A Javanese chronicle relates that King Kertanegara was buried at Singhasari in East Java in 1295, three years after his death, and deified as a Shiva-Buddha. His temple tower is divided into two parts, the lower one Sivaitic or Hindu, the upper one Buddhistic, because in his life he prided himself on honouring Shiva, as well as Buddha.
King Kertanegara is believed to have been killed by an assasin during a Tantric ritual or a Tantric orgy, as some have written. His deified statue is that of Bhairava, a demonic form of Shiva, who is portrayed standing on a pedestal of skulls, wearing a chain of human heads around his naked body, a crown of skulls on his head and holding a skull drinking cup in his left hand.
The statue of Bhairava is missing from the central temple niche in Candi Singhasari and was apparently taken by a Dutch Governor of East Java to decorate the garden in his residence and now resides at the Rijksmuseum voor Volkenkunde in Leiden, Holland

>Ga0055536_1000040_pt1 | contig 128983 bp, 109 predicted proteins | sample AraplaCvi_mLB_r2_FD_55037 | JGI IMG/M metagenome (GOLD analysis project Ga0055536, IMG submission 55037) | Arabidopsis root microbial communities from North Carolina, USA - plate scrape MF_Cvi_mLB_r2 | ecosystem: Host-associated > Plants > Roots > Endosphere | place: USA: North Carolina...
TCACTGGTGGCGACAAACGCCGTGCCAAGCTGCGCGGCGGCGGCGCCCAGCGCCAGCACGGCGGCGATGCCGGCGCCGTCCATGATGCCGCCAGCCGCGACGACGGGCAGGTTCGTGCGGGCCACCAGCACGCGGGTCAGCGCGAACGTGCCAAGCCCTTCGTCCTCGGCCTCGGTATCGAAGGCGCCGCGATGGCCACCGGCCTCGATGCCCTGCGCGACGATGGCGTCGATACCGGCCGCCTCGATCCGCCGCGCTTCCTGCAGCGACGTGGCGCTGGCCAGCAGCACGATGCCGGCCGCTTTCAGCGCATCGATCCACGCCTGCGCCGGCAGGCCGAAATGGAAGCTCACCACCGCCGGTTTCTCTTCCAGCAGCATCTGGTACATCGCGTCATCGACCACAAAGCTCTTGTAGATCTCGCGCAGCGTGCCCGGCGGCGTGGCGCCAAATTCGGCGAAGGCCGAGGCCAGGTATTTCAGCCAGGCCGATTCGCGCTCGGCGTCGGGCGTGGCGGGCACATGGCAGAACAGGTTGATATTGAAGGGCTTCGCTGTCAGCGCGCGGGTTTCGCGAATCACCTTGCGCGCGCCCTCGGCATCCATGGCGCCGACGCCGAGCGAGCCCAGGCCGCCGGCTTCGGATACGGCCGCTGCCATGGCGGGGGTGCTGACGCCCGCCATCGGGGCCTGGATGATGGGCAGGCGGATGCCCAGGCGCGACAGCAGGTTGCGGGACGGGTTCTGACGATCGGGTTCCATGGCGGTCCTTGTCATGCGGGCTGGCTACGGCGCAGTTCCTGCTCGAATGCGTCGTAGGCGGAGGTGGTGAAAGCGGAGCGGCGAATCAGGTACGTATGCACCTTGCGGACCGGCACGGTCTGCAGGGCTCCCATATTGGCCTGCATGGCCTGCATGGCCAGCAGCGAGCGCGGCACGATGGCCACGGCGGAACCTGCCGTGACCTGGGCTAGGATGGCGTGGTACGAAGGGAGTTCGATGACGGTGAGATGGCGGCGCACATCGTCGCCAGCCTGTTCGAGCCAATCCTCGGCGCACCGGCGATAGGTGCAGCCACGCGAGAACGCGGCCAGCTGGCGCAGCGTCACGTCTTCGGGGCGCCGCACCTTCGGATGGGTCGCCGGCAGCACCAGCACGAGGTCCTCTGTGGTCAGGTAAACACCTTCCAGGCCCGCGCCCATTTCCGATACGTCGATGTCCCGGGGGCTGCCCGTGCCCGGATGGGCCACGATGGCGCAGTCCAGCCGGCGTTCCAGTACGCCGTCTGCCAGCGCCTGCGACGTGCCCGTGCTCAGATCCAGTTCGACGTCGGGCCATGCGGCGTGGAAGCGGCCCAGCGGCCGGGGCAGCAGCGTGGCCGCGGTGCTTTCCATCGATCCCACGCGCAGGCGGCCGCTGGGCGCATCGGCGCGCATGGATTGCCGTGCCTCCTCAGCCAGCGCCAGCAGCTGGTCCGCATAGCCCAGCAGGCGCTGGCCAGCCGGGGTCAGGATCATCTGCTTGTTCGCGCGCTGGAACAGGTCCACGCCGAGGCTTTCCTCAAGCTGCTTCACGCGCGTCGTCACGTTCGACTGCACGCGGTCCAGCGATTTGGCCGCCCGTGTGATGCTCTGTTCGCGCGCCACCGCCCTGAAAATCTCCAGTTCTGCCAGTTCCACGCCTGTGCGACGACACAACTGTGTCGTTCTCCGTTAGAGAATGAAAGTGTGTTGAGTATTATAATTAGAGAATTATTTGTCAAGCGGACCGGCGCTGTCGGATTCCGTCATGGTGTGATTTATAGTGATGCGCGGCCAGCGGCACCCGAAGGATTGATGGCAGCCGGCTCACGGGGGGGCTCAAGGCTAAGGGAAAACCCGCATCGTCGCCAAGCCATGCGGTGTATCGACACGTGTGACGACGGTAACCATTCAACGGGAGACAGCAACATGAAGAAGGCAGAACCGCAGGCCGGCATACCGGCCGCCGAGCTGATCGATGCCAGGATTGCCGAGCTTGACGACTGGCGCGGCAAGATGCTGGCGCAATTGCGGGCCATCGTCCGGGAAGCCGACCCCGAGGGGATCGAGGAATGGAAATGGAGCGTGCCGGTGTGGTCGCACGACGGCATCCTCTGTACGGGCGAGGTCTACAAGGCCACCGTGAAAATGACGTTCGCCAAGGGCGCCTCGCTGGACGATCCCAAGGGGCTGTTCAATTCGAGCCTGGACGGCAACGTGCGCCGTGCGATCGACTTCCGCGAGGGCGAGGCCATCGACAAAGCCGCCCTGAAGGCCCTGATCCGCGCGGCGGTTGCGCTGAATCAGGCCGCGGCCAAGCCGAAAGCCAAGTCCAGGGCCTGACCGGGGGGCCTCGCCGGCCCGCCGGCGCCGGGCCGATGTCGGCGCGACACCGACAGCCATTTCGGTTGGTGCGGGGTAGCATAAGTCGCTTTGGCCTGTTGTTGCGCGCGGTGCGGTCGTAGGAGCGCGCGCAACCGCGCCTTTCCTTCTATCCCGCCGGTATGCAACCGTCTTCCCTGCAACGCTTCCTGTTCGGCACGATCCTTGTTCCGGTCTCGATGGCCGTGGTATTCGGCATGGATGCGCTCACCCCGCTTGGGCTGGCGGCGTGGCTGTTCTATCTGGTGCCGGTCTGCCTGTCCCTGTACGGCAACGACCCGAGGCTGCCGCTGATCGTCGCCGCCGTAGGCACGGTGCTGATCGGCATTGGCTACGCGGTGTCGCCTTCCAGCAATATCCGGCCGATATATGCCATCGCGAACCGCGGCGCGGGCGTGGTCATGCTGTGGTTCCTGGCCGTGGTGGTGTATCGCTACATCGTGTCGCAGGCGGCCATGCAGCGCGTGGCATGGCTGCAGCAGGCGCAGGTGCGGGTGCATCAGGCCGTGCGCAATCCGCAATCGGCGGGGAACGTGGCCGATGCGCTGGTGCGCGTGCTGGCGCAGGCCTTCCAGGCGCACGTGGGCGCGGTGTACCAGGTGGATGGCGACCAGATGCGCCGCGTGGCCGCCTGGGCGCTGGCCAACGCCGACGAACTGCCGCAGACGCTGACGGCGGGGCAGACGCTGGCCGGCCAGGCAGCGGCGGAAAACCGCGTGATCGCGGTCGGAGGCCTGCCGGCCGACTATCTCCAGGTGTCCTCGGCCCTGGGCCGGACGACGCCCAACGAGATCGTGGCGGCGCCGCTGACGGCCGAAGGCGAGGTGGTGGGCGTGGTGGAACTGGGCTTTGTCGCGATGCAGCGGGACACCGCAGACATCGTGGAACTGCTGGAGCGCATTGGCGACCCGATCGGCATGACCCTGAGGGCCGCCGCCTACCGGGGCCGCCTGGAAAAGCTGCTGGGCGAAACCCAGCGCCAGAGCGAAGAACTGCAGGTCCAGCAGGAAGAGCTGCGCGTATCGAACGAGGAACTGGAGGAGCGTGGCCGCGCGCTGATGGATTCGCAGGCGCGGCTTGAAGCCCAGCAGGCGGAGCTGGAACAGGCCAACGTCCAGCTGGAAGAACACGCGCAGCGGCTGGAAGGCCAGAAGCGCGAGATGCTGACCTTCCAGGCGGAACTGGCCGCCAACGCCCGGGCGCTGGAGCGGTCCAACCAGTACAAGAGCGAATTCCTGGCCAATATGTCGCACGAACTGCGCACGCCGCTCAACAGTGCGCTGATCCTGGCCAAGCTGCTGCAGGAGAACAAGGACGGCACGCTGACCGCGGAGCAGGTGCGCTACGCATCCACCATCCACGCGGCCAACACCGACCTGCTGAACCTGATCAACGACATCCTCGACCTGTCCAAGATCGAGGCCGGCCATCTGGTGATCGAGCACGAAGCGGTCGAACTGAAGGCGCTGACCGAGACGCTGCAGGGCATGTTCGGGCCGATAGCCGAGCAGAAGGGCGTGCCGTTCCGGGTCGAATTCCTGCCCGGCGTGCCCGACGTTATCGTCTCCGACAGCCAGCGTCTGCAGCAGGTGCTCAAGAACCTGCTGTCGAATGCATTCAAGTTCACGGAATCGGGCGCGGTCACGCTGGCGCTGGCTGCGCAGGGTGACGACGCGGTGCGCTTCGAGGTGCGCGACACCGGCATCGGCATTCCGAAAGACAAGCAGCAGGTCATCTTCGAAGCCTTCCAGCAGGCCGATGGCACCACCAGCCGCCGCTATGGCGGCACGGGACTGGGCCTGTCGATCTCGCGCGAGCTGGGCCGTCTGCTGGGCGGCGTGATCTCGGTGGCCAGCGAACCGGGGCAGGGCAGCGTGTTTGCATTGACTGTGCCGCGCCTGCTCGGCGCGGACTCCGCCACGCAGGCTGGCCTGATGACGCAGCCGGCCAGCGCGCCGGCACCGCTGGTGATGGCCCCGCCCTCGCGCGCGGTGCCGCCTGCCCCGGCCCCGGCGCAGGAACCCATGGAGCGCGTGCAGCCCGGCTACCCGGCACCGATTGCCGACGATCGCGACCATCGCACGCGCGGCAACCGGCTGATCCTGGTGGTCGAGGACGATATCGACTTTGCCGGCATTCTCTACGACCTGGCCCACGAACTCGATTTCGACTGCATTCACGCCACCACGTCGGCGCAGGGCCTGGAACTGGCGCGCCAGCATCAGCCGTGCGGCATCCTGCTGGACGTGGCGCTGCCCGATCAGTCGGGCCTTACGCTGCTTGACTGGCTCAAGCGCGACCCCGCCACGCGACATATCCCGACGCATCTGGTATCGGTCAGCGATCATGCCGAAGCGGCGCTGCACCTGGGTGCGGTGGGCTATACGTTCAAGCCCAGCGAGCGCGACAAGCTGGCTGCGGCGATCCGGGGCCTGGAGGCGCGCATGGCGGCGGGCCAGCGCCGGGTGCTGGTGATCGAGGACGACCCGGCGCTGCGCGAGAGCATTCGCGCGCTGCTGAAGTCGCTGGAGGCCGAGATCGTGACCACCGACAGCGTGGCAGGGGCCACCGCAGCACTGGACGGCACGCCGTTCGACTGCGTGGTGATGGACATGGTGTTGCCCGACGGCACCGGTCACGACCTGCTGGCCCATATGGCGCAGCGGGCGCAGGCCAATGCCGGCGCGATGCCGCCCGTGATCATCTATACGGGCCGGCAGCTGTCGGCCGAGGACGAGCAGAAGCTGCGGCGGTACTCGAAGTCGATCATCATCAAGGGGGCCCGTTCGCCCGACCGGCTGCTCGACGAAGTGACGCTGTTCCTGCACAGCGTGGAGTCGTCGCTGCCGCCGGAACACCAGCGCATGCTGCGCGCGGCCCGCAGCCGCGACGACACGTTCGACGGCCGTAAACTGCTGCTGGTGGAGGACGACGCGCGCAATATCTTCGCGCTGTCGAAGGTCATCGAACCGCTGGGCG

Two giant Dwarapala or temple guardian statues stand nearby, each adorned with skulls, with a snake wrapped around his torso and holding a giant club. Carved from a single block of stone and weighing around forty tons. they are to large to move, even by the Dutch, and would have guarded the entrance to King Kertanegara’s palace ot temple compound.
Interested in the temples of East Java? You can find out more by joining Ian Burnet on a ‘Journey Across Java’ by train and mini-bus from August 17 to August 30, 2016. For all the details please go to: